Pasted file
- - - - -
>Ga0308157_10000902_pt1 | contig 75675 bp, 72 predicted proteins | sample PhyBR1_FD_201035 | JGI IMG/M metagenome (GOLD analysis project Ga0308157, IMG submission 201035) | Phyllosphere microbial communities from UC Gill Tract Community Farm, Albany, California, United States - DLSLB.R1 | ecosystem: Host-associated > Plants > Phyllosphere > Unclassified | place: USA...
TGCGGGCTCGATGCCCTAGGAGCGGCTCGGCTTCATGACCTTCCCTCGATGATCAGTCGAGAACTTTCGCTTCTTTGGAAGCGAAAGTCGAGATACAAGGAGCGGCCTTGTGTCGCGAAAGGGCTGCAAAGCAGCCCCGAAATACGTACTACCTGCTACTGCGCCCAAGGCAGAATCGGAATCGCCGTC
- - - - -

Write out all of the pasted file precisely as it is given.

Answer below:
>Ga0308157_10000902_pt1 | contig 75675 bp, 72 predicted proteins | sample PhyBR1_FD_201035 | JGI IMG/M metagenome (GOLD analysis project Ga0308157, IMG submission 201035) | Phyllosphere microbial communities from UC Gill Tract Community Farm, Albany, California, United States - DLSLB.R1 | ecosystem: Host-associated > Plants > Phyllosphere > Unclassified | place: USA...
TGCGGGCTCGATGCCCTAGGAGCGGCTCGGCTTCATGACCTTCCCTCGATGATCAGTCGAGAACTTTCGCTTCTTTGGAAGCGAAAGTCGAGATACAAGGAGCGGCCTTGTGTCGCGAAAGGGCTGCAAAGCAGCCCCGAAATACGTACTACCTGCTACTGCGCCCAAGGCAGAATCGGAATCGCCGTC